Opportunity: Why do something now? Here is where you are looking for the compelling event. The biggest enemy you have as a seller, is their option to do nothing. What is it that will compel your buyer to act now, this quarter, this week? A new regulation? A new manufacturing plant? A round of redundancies? A change in strategy? An audit? Your job as a seller is to identify their urgency. What is it that will convince your buyer that they can no longer wait before making this decision. If buying now or in six months makes no difference to them, you don’t have a sale.
Means: It goes without saying that they need to have a budget. Or some other vehicle for releasing funding. No money, no sale! Again, as a seller, you need to understand their funding cycles, approval routes and budget constraints. Also their priorities – there may have been budget allocated for your solution, but an expensive plant failure, or a company acquisition or a legal dispute may take precedence and grab that money. Look for confirmation that the funding is approved and still available, when you expect it to be.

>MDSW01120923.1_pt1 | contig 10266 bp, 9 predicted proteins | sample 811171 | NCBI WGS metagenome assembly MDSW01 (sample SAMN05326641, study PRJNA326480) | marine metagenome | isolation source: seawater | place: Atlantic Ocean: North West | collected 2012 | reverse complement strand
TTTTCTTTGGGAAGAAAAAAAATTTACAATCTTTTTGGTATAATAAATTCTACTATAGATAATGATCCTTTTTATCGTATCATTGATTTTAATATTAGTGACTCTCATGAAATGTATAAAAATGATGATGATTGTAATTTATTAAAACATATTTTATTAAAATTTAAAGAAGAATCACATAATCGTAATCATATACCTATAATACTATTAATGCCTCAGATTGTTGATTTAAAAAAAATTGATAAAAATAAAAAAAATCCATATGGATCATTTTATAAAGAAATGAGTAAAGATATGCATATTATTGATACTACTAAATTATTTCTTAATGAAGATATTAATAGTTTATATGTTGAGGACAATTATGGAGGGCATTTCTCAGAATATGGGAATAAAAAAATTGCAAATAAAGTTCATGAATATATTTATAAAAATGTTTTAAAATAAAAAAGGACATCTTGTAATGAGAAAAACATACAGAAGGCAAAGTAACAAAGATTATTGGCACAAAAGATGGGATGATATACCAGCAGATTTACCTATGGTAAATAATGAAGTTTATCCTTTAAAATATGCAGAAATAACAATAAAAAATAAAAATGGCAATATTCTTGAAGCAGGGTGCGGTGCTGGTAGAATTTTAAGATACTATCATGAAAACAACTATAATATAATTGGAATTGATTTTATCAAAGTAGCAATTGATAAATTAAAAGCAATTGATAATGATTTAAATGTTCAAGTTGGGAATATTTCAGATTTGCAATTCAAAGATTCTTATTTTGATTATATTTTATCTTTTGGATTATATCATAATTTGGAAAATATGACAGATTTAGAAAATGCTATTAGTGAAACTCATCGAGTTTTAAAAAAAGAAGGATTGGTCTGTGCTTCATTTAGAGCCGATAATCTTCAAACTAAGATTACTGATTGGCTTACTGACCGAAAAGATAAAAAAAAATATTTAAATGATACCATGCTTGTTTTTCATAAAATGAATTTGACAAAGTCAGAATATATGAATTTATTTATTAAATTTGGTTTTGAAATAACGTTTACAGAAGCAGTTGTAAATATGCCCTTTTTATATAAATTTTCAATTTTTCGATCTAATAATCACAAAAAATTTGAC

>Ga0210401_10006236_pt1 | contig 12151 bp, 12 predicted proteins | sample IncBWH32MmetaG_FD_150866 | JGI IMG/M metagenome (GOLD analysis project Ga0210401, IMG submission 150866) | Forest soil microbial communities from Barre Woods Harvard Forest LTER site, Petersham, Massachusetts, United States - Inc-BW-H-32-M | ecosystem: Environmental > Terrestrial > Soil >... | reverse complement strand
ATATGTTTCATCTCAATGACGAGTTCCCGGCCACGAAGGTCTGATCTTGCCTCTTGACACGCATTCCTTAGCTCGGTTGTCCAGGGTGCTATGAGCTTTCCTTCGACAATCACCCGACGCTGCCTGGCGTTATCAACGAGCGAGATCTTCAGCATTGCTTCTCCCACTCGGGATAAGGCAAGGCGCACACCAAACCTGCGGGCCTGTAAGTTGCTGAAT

Finally, alibi: You have established that your prospect has a need for the solution, they have the funding and the urgency. Why would they buy your product? How do they justify their decision internally? Your USP, your differentiators, your Total Cost of Ownership, your customer support – what is it that will convince them that your proposal is more defensible to their peers and their manager, over your competitors? You may think that you product is the best in the market, but does your buyer think so too and do they believe it strongly enough to be able to sell their story internally? Your job is not only to convince them but to give them the tools and the confidence to become an advocate and a champion internally.
Buying enterprise solutions is the same as buying anything else: an emotional decision, on top of a rational one. Ultimately, you may not have control over your buyers emotions, but at least you can make sure that the rational part of the decision making – the premeditated part, to continue the crime metaphor – is secure.
I know that comparing a corporate purchase to a crime is a bit crude, but I believe that the analogy of the mental process behind it is accurate. I have found it a useful and quick mental check to qualify and validate new sales opportunities.
Remember: Good sellers don’t sell. They enable their buyers to buy.
On-Premise is an architectural deployment decision (On-premise vs. Cloud). It defines where your software would physically be deployed, and the access and connectivity options available to you. It’s a decision that has to be taken in context of the rest of your enterprise architecture landscape and your long-term design strategies.